Discussion in 'Fine Living, Home, Design & Auto' started by StephenHero, Jun 1, 2012.
(though perhaps a bit mobile heavy)
oh my god I had to keep scrolling faster and faster as I progressed.. it's like every single picture shows a completely new style of room I could have never designed myself in a million years (duh) and it's like getting smacked (refreshingly?) in the face as you view each picture in succession. I was going to go nuts, in an artistic, good way.
that makes no sense at all, what i just said.
Brought to us with limited grammatical interruption by Ritalin
Unbelievable collection of pictures...very nice and thanks for posting.
This is almost depressing to me because we are about to embark on building a home and I feel like it's very difficult to build a new dwelling in our desired style (Spanish Revival) that has the character of some of these spaces while staying at a reasonable price point (ie under $200/ft for the structure).
This is sort of the great tragedy of architecture. For any building to accumulate the type of character and expression of aging that would be typical of these photos, it requires an almost stubborn embrace of "outdated" and less cost-efficient natural materials and handwork-ascribing construction types, which must be simply combined with time. The great mystique one can achieve happens when these buildings can reach a maturity and then be refashioned into slightly weird or unorthodox ways that are only possible when people adapt themselves to their context, i.e. when a barn gets turned into a house, or when a church gets turned into an aquarium. There is a huge societal benefit for the cultural reinforcement that arises from enduring homes and buildings, which sort of parallels with the housing demand trends in gentrified neighborhoods.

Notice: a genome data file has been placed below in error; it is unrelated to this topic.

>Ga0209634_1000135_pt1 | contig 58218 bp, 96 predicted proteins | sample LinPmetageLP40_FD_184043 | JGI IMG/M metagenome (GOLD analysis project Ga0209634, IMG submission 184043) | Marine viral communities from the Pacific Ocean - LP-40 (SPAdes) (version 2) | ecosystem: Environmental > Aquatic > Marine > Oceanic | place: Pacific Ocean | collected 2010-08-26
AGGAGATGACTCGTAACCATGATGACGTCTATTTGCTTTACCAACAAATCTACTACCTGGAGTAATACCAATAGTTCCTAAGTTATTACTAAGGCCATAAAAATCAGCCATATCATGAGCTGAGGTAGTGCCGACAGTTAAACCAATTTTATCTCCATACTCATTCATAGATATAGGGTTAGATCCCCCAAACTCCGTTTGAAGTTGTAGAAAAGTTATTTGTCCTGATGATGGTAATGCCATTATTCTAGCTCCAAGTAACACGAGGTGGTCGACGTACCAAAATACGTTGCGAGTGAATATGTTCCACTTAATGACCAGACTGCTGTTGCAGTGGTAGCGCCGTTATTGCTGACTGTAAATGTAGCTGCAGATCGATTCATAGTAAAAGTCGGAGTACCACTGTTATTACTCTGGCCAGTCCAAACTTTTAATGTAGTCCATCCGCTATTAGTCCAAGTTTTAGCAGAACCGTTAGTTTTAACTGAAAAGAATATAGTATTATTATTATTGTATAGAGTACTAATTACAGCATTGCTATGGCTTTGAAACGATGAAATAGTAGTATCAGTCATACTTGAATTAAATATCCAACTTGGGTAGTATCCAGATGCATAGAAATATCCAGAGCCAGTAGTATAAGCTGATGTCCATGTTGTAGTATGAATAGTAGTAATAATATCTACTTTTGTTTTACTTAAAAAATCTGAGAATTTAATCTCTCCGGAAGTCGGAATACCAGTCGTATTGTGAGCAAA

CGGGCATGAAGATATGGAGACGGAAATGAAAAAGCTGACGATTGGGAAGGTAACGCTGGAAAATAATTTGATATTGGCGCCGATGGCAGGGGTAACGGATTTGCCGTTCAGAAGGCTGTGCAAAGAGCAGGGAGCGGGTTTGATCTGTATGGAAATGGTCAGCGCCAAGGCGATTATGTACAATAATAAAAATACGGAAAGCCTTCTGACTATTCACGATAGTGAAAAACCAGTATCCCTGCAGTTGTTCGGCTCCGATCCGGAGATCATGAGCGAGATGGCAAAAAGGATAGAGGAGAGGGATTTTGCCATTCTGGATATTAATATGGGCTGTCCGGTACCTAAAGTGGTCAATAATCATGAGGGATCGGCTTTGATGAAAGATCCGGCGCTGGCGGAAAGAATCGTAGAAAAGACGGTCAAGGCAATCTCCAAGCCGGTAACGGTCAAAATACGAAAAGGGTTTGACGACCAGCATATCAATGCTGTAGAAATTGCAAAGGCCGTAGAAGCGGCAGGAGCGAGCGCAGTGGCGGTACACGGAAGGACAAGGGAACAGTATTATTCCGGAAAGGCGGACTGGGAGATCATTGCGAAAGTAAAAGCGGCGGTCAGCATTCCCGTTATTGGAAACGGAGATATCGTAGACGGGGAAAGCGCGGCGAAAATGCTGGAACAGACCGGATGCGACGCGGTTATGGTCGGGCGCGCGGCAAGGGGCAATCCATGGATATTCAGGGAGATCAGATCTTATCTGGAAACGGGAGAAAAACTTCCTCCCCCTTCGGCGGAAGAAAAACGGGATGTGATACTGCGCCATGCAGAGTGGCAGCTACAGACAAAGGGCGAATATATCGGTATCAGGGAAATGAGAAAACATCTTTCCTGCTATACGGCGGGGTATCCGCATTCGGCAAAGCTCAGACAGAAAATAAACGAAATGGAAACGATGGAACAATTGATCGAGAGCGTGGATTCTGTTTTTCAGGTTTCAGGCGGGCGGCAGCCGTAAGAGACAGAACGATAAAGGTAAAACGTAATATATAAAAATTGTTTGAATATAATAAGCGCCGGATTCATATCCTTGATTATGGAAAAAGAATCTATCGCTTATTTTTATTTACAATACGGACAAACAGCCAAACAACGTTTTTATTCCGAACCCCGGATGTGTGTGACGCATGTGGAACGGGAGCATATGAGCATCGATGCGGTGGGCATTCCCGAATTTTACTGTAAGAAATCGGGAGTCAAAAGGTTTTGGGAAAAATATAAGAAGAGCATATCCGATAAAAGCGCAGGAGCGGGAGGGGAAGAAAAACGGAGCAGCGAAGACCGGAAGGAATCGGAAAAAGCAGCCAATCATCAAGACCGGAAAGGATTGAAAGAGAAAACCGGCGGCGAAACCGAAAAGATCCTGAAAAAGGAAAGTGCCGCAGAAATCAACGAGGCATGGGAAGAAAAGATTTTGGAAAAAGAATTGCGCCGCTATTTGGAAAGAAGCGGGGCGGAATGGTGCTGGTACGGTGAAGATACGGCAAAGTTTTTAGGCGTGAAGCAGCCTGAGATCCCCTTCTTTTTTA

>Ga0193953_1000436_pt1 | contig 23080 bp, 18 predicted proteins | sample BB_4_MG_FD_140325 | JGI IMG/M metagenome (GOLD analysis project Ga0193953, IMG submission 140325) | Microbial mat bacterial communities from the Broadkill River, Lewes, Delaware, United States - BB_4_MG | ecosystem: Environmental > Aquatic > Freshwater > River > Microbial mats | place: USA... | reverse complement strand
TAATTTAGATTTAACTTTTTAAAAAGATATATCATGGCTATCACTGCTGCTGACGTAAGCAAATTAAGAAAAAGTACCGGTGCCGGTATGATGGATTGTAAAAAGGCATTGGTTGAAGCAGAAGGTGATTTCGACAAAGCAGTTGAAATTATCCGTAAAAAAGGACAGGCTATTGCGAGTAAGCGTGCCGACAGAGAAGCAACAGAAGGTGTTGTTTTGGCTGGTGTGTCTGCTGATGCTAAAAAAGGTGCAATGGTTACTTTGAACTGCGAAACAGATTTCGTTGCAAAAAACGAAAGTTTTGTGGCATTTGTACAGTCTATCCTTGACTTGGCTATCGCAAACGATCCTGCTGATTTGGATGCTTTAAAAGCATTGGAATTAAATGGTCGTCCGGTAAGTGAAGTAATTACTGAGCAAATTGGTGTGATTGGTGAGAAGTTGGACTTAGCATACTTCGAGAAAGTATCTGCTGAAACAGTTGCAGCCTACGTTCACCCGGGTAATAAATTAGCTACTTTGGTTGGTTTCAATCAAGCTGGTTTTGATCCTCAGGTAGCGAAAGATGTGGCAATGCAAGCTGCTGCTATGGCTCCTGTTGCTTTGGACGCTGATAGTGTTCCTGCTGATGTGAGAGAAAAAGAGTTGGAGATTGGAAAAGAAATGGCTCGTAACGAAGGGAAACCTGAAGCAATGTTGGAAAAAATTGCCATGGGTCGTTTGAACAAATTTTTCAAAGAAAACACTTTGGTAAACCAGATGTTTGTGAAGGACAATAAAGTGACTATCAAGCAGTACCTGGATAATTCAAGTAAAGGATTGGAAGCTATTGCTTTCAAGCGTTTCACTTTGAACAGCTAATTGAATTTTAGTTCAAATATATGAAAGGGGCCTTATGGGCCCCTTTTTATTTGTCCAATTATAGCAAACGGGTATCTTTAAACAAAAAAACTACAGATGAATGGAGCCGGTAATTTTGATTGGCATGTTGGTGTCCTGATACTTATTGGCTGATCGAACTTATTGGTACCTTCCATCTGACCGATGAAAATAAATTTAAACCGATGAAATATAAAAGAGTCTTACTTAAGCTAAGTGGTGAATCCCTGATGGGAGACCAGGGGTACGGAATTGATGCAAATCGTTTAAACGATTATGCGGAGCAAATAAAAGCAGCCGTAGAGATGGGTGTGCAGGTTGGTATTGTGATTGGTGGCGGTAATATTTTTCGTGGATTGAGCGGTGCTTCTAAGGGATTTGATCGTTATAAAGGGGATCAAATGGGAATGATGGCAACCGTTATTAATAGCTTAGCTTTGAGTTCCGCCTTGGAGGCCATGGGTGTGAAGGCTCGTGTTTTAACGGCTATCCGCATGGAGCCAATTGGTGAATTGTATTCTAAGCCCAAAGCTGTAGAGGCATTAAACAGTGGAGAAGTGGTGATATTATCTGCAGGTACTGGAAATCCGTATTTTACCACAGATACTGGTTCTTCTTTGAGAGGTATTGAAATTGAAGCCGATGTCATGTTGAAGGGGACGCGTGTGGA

For your part, every investment you make in your new home will be rewarded to future generations to a greater extent than your own, unless the knowledge of this process is endearing to you. So you have a clear decision to make. You can either build more affordably with materials that will only last a couple decades, which displaces the financial burden of a functional household to the next owner, or you can invest in a sacrificial way that may allow a future generation a better opportunity to fashion a new pattern of living out of a timeless architectural setting. Clearly, the side I would choose is not the side that has generally won among the population. Your best bet at mediation between cost and quality is to merely build smaller, and I encourage you do so if that's what you want, but I think we all understand where people are coming from and that's not always possible.
You added the animals, right?
This was replicated at LACMA recently. It was cheesy and ineffective, like most things at LACMA.
Because longevity is just a precondition. It doesn't mean something won't look like shit.
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